The nurse in Ahmedabad, Gujarat shared that the hospital he is working at was converted into a COVID-19 hospital on 15 May, without any necessary arrangements or preparations. The lack of facilities are being attributed to the state government not providing funds to the hospital, he said.
He adds that there is no arrangement for a washroom on the floor they work on, so there is no option but to go downstairs to use one. “Even the basic facilities are not there. Is it too much to ask for a glass of nimbu pani, or just a cup of tea once a day? We are working non-stop in uncomfortable PPEs and no air conditioning; sweating profusely and getting dehydrated. Eventually, we were all given ORS dissolved in water, for the time being, just to keep us going.”
Again, staff members are only being tested if they show symptoms. They are supposed to work for 7 days, and then quarantine themselves for the next 7 days. Quarantine - remember - in the girls’ hostel where they don’t get food to eat, and where six nurses share a room with one common toilet. While the doctors are also not being provided with these facilities, most of them have an extra flat in the city to live alone without coming in contact with their families.
He also shares the responses received from the admin for the demands made by the nursing staff. Here are screenshots of the letter with the requests as well as the replies:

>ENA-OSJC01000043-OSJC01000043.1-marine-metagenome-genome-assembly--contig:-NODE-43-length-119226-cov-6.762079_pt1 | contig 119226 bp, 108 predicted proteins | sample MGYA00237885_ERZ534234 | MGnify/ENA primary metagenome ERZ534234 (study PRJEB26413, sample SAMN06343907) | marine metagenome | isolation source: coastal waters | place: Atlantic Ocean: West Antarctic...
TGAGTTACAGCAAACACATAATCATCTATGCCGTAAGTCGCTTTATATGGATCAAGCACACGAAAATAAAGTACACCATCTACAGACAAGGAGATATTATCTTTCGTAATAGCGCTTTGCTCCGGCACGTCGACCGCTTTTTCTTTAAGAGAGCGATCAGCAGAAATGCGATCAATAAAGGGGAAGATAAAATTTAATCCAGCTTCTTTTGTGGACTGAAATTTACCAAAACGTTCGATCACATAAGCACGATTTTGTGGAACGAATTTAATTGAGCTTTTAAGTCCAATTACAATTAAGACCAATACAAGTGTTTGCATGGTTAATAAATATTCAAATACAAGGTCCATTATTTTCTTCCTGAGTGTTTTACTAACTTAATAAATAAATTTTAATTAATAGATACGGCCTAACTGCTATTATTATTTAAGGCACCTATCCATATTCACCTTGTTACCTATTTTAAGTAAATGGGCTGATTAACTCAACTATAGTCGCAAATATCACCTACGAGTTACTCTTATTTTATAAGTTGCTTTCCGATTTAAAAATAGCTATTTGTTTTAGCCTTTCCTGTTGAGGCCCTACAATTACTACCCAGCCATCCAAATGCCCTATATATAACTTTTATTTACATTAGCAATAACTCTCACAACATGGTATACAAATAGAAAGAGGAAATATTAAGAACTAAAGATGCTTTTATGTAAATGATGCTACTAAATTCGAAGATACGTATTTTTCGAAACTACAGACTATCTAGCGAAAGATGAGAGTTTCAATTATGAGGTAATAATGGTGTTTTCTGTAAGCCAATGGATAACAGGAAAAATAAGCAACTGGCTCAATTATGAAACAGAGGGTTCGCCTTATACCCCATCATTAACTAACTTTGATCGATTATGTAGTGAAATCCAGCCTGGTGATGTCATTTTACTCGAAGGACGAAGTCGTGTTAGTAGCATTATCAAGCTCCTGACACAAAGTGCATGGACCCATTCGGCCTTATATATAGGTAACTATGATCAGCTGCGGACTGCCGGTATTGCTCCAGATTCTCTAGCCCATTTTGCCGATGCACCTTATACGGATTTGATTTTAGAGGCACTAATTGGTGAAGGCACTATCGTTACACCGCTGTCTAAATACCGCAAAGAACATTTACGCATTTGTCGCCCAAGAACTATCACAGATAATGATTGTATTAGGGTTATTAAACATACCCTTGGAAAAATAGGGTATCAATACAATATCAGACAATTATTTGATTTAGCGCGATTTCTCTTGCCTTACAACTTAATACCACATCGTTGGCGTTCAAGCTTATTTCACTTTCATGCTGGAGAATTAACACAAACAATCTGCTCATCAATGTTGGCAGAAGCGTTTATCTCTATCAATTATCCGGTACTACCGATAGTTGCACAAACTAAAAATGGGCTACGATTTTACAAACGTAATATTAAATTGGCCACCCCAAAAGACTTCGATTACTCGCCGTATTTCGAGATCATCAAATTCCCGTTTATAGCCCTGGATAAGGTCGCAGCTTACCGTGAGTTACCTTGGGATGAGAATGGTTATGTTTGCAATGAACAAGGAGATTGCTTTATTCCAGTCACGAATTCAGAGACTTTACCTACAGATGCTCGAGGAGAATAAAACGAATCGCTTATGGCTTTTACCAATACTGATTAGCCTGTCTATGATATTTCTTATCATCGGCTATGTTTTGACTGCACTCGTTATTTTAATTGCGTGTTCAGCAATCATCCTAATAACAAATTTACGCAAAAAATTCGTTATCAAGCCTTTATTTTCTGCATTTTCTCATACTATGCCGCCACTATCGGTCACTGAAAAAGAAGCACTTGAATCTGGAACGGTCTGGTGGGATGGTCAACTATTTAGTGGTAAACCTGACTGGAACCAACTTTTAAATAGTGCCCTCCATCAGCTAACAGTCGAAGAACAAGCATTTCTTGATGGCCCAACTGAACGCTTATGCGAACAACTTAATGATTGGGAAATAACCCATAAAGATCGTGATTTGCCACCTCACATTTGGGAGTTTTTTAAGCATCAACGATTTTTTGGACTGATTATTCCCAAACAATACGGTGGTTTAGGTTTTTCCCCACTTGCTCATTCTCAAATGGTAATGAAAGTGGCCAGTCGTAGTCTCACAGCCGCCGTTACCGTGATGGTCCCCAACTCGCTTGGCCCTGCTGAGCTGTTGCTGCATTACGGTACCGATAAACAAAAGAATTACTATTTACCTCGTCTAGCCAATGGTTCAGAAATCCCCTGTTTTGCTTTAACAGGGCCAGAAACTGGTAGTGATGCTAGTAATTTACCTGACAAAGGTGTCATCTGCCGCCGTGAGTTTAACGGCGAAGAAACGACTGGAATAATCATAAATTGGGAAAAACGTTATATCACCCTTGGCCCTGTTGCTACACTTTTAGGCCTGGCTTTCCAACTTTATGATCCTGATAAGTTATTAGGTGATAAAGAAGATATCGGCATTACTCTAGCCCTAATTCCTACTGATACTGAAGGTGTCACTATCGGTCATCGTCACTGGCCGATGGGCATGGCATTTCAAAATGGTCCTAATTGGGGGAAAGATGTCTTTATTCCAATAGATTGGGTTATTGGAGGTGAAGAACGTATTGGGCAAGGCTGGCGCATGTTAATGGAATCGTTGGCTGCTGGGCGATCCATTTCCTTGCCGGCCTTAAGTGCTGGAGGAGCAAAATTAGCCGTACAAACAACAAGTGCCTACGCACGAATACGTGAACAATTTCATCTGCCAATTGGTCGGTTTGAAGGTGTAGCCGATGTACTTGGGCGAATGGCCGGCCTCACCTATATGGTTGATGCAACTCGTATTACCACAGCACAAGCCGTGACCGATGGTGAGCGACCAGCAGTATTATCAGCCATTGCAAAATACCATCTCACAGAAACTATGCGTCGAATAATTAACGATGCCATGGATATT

The nurse working at ESIC in Mumbai also spoke about the lack of universal guidelines and policies for healthcare workers. “If you are designating a hospital as a COVID hospital, you need to be fully prepared. Half the places don’t have ACs. Even coolers are only installed when you ask for them. Every place has a different rule for quarantine, testing and accommodation. There should be some uniformity, every worker should be treated equally. It isn’t fair if the staff is getting to go on quarantine in one hospital but not in the other.”
A nurse from a government hospital in Delhi told FIT, “The major issue here is that nurses are not consulted when policies concerning them are made. We are not part of the decision-making process. Committees are usually full of doctors and medical practitioners, but no nurses to represent our section of workers, which is why our concerns are only brought to light when decisions have already been made. We need to fight for everything,”
“There have been times when we have thought of quitting. But when we look at our patients, we just know we can’t. We know we have to be there for them,” one of the nurses said.
(This story was auto-published from a syndicated feed. No part of the story has been edited by The Quint.)